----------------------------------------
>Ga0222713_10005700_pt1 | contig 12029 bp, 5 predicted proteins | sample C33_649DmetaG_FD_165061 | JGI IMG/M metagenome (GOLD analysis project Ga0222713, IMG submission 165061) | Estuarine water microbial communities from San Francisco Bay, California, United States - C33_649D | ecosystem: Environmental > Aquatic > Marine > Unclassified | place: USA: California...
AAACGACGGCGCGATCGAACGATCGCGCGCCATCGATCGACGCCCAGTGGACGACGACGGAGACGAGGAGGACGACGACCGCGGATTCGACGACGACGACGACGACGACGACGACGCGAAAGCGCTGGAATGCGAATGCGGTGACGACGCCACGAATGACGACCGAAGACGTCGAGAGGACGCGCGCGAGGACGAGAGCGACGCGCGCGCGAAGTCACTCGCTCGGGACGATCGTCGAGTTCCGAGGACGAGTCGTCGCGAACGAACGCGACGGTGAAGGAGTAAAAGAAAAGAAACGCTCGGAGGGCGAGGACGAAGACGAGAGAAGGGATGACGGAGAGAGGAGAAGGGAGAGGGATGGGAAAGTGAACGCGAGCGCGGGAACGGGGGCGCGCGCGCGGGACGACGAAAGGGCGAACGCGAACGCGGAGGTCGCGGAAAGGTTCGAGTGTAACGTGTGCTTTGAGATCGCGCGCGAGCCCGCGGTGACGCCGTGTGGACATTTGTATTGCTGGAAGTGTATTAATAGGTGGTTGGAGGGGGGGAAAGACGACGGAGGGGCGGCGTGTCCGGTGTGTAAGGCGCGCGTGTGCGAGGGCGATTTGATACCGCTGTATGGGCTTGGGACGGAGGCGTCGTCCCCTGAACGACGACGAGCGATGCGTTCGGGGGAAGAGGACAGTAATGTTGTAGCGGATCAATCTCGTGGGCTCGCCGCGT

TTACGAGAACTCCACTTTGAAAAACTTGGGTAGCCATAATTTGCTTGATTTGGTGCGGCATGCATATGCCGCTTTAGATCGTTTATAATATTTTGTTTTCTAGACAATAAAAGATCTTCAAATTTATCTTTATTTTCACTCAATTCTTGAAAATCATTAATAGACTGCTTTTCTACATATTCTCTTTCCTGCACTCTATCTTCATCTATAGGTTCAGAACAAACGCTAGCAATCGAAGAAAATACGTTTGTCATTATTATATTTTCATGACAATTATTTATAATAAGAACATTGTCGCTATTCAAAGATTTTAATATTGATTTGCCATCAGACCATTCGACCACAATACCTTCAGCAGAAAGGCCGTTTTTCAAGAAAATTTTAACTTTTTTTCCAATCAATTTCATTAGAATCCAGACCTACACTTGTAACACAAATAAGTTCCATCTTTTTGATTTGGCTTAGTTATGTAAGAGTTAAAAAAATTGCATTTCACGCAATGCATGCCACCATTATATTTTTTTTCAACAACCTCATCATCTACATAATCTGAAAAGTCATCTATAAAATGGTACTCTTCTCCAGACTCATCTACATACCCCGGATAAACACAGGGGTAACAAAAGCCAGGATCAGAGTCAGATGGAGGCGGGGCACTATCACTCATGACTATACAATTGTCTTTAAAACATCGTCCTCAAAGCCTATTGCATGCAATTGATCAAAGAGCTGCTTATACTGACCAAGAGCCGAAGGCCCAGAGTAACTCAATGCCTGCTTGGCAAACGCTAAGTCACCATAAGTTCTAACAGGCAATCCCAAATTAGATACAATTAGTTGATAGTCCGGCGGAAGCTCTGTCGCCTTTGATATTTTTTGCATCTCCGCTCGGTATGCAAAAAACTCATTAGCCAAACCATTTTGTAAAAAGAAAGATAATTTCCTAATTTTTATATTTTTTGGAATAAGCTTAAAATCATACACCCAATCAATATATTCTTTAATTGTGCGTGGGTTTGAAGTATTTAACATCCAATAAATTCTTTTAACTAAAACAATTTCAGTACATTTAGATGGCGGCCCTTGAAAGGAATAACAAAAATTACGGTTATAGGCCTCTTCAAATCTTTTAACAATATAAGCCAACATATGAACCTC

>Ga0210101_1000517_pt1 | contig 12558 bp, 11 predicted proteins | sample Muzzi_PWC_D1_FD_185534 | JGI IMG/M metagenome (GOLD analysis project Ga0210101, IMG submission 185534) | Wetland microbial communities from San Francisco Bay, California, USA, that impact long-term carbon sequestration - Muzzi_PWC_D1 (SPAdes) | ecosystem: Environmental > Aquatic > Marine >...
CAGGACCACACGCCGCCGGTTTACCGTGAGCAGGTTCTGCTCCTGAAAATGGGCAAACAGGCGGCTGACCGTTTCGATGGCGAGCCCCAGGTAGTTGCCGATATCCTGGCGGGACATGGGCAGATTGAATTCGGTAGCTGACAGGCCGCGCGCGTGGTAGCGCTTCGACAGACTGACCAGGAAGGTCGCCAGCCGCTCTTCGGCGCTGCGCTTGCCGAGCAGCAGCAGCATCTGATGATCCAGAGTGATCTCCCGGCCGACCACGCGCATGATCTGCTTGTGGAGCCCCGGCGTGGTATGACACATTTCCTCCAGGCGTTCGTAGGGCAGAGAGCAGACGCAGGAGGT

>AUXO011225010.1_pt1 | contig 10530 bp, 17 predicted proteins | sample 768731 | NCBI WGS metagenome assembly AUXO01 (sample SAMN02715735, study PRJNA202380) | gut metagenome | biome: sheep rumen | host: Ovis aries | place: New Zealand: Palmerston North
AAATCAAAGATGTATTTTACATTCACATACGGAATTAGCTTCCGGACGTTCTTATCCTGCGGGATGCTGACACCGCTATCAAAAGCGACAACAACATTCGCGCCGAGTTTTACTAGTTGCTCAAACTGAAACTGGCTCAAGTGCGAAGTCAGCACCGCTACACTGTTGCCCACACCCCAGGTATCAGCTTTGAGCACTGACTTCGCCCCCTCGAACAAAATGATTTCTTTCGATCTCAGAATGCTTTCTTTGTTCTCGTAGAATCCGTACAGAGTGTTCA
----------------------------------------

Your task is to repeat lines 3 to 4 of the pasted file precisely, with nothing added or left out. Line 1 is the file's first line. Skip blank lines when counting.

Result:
TTACGAGAACTCCACTTTGAAAAACTTGGGTAGCCATAATTTGCTTGATTTGGTGCGGCATGCATATGCCGCTTTAGATCGTTTATAATATTTTGTTTTCTAGACAATAAAAGATCTTCAAATTTATCTTTATTTTCACTCAATTCTTGAAAATCATTAATAGACTGCTTTTCTACATATTCTCTTTCCTGCACTCTATCTTCATCTATAGGTTCAGAACAAACGCTAGCAATCGAAGAAAATACGTTTGTCATTATTATATTTTCATGACAATTATTTATAATAAGAACATTGTCGCTATTCAAAGATTTTAATATTGATTTGCCATCAGACCATTCGACCACAATACCTTCAGCAGAAAGGCCGTTTTTCAAGAAAATTTTAACTTTTTTTCCAATCAATTTCATTAGAATCCAGACCTACACTTGTAACACAAATAAGTTCCATCTTTTTGATTTGGCTTAGTTATGTAAGAGTTAAAAAAATTGCATTTCACGCAATGCATGCCACCATTATATTTTTTTTCAACAACCTCATCATCTACATAATCTGAAAAGTCATCTATAAAATGGTACTCTTCTCCAGACTCATCTACATACCCCGGATAAACACAGGGGTAACAAAAGCCAGGATCAGAGTCAGATGGAGGCGGGGCACTATCACTCATGACTATACAATTGTCTTTAAAACATCGTCCTCAAAGCCTATTGCATGCAATTGATCAAAGAGCTGCTTATACTGACCAAGAGCCGAAGGCCCAGAGTAACTCAATGCCTGCTTGGCAAACGCTAAGTCACCATAAGTTCTAACAGGCAATCCCAAATTAGATACAATTAGTTGATAGTCCGGCGGAAGCTCTGTCGCCTTTGATATTTTTTGCATCTCCGCTCGGTATGCAAAAAACTCATTAGCCAAACCATTTTGTAAAAAGAAAGATAATTTCCTAATTTTTATATTTTTTGGAATAAGCTTAAAATCATACACCCAATCAATATATTCTTTAATTGTGCGTGGGTTTGAAGTATTTAACATCCAATAAATTCTTTTAACTAAAACAATTTCAGTACATTTAGATGGCGGCCCTTGAAAGGAATAACAAAAATTACGGTTATAGGCCTCTTCAAATCTTTTAACAATATAAGCCAACATATGAACCTC

>Ga0210101_1000517_pt1 | contig 12558 bp, 11 predicted proteins | sample Muzzi_PWC_D1_FD_185534 | JGI IMG/M metagenome (GOLD analysis project Ga0210101, IMG submission 185534) | Wetland microbial communities from San Francisco Bay, California, USA, that impact long-term carbon sequestration - Muzzi_PWC_D1 (SPAdes) | ecosystem: Environmental > Aquatic > Marine >...